UK begins inquiry into army’s ‘unlawful killings’ of Afghans

An independent team led by a senior judge will investigate whether UK forces carried out extrajudicial killings of Afghan civilians from 2010 to 2013.

(FILES) In this photograph taken on February 21, 2010 British army soldiers with A Squadron, Household Cavalry Regiment sit on their Jackal patrol vehicle as they clear Improvised Explosive Devices (IED)s from a main route with a Danish Leopard tank platoon, US army soldiers with Thorn Task Force and marines with 1/3 Charlie Company in Trikh Nawar on the North Eastern outskirts of Marjah. NATO leaders prepare to discuss on November 19 and 20, 2010 the continued presence of foreign forces in Afghanistan -- and the timetable for their withdrawal -- with nearly 140,000 foreign soldiers in the country. They are deployed within the UN-mandated, NATO-led International Security Assistance Force (ISAF) and the US-led coalition Operation Enduring Freedom, which overthrew the Taliban in late 2001. AFP PHOTO/PATRICK BAZ (Photo by PATRICK BAZ / AFP)
The UK inquiry was announced in December after lawyers brought legal challenges on behalf of the families of eight Afghans, including three children, who were allegedly killed by UK special forces. [File: Patrick Baz/AFP]

The United Kingdom has officially launched an independent inquiry into allegations that British armed forces carried out dozens of extrajudicial killings in Afghanistan from 2010 to 2013.

The inquiry, which was first announced in December, will also investigate whether the UK military adequately investigated allegations of unlawful killings of civilians by British forces.

The UK government ordered the inquiry after lawyers brought legal challenges on behalf of the families of eight Afghans who were allegedly killed by British special forces during night-time raids.

“It is clearly important that anyone who has broken the law is referred to the relevant authorities for investigation,” the inquiry’s leading senior judge, Charles Haddon-Cave, said on Wednesday.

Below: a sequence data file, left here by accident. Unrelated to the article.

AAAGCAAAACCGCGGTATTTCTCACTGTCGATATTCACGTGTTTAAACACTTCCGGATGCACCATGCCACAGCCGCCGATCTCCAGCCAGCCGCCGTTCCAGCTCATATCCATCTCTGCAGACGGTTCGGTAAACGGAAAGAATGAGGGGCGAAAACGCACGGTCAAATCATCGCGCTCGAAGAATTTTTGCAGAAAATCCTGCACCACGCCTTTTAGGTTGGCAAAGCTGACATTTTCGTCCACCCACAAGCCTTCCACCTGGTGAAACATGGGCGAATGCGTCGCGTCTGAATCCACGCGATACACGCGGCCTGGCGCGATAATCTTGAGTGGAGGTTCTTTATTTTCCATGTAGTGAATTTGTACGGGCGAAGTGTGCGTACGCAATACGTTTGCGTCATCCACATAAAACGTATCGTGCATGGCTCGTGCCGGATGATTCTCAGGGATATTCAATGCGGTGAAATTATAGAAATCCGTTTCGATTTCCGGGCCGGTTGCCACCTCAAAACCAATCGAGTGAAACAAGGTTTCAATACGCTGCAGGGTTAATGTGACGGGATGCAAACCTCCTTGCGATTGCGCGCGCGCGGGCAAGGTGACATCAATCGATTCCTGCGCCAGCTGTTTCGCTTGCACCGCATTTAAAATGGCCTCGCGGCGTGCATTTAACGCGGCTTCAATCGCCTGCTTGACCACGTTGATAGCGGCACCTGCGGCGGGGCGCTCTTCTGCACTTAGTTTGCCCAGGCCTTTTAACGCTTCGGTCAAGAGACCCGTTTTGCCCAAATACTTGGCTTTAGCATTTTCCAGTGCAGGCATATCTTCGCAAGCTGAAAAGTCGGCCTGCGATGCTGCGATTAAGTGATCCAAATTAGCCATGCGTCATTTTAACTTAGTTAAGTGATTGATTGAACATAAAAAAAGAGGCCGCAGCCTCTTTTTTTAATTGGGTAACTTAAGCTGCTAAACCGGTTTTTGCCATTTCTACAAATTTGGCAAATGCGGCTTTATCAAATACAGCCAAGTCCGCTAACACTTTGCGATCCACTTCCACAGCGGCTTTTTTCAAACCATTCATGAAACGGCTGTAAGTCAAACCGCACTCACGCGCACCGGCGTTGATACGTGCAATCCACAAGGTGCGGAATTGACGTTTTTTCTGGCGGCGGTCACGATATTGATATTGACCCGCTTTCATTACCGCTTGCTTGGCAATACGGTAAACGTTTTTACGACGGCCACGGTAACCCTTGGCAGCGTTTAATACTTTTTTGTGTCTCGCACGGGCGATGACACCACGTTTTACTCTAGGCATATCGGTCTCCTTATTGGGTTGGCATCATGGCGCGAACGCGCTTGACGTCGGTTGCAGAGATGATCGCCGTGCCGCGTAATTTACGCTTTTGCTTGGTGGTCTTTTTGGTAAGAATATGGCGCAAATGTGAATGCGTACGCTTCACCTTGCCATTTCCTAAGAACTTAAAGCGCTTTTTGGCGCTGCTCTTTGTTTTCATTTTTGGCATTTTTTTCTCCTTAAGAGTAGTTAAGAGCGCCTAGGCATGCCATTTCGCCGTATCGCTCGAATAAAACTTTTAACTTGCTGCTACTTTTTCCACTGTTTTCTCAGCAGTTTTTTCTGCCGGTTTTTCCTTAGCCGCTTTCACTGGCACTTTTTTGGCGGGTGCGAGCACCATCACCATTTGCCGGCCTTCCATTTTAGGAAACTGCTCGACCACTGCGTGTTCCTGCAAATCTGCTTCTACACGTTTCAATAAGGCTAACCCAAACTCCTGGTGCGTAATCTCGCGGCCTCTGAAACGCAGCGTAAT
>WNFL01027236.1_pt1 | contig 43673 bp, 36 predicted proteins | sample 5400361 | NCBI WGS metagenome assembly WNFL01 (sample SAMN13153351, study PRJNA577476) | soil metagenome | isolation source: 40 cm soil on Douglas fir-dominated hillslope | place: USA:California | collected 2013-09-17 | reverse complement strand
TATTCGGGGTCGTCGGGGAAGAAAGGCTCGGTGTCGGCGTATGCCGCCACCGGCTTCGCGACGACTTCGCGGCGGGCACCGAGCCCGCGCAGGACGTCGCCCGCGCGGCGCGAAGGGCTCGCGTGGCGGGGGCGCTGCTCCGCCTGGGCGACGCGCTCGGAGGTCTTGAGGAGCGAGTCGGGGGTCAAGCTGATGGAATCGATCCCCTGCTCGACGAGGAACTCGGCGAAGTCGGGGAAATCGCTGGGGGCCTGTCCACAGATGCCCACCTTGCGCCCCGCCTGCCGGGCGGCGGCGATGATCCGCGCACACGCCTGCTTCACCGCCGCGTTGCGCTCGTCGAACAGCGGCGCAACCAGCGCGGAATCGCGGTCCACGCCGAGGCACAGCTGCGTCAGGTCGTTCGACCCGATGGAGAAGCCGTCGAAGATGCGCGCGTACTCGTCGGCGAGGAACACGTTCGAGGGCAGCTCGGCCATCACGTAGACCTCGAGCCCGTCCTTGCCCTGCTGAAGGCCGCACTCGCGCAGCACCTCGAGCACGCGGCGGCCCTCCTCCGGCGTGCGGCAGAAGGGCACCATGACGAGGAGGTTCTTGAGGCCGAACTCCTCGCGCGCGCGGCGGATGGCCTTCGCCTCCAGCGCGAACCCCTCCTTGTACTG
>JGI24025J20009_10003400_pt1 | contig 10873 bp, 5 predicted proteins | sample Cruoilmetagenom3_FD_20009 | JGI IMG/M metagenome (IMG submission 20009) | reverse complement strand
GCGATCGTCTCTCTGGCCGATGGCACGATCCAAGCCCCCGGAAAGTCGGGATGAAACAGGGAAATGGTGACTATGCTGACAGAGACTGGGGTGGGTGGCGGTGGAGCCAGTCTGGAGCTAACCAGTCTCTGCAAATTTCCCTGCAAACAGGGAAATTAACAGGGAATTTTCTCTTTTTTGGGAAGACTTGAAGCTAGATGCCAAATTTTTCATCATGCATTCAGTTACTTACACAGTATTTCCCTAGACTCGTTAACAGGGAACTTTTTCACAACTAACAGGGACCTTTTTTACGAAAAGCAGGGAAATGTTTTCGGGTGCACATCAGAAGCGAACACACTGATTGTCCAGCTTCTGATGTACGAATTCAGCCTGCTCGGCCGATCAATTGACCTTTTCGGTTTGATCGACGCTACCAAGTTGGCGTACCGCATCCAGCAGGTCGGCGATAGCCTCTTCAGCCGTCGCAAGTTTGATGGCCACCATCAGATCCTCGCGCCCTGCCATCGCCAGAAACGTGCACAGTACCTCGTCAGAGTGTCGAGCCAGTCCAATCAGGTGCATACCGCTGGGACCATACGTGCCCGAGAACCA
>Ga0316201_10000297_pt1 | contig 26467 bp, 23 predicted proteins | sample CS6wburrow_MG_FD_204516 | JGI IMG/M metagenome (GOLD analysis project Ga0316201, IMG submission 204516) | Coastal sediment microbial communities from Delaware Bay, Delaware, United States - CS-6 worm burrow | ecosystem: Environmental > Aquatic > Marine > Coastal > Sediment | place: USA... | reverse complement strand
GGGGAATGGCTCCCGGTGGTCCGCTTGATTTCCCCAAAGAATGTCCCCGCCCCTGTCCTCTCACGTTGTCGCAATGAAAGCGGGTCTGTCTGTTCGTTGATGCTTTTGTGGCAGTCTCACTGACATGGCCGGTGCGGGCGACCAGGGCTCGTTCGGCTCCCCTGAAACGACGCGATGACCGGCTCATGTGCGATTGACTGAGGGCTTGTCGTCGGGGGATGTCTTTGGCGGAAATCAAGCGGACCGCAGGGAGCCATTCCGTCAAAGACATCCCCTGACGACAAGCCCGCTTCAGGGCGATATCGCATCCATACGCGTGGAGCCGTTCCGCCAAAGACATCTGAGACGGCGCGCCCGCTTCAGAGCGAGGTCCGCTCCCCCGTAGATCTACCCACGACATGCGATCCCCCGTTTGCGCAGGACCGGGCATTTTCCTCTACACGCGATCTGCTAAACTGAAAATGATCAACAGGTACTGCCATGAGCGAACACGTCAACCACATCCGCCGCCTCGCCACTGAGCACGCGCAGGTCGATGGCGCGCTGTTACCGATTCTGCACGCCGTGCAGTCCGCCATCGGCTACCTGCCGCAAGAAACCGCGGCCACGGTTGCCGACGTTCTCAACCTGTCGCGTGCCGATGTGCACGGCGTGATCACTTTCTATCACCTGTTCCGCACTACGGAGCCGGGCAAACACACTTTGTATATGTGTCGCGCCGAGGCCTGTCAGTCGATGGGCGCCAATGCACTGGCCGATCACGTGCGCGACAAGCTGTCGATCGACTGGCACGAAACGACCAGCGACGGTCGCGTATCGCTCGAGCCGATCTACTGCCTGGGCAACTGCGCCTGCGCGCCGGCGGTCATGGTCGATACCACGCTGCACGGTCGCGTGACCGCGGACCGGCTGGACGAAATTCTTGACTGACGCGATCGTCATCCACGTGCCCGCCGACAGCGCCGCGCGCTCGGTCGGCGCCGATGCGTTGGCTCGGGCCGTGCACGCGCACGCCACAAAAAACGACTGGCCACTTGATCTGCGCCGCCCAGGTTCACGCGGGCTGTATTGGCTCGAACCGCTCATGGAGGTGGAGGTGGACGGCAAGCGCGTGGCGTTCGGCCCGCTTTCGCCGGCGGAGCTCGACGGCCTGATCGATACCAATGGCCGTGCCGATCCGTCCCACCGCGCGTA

“Equally, those who have done nothing wrong should rightly have the cloud of suspicion lifted from them,” he said. “This is critical, both for the reputation of the armed forces and the country.”

The independent inquiry, which Defence Secretary Ben Wallace commissioned, will also review whether the deaths were part of a wider pattern of extrajudicial killings by British forces in Afghanistan.

The families of the victims welcomed the inquiry last year.

“We live in hope that those responsible will one day be held to account,” a member of the Noorzai family, one of the families involved in the case, said at the time.

“Over 10 years ago, I lost two of my brothers, my young brother-in-law and a childhood friend, all boys with a life ahead of them,” the family member said. “I was handcuffed, beaten and interrogated outside our family home by British soldiers.

“My relatives and friend were each shot in the head as they sat drinking tea.”

A member of the Saifullah family added that they were “extremely happy that there are people who value the loss of life of my family, of Afghans, enough to investigate”.

Speaking on Wednesday, Tessa Gregory, partner at the law firm Leigh Day, said her clients looked forward to helping the investigative team “as they seek to establish the truth, which has been hidden for too long”.

“Throughout years of secrecy and cover-ups, our clients have fought tirelessly for justice for their loved ones’ deaths, and they hope that a bright light will now be shone on the practices and command of UK special forces in Afghanistan,” she said.

The law firm said Ministry of Defence documents showed officers had widespread knowledge about unlawful killings by UK special forces in Afghanistan but did not report the information to military police.

Separately, a BBC investigation last year alleged that one Special Air Service (SAS) unit may have killed dozens of people, including unarmed civilians, in Helmand province from 2010 to 2011 during “kill or capture” raids to detain Taliban commanders and disrupt bomb-making networks.

The military chain of command concealed concerns about the unit, the BBC reported.

Unarmed Afghan men were routinely shot dead “in cold blood” by SAS troops during night-time raids, and weapons were planted on them to justify the crimes, the broadcaster reported following its own four-year investigation.

At the time, defence officials rejected the BBC’s report as incorrect and said investigators had already looked at the alleged misconduct and found insufficient evidence to prosecute.

Source: Al Jazeera and news agencies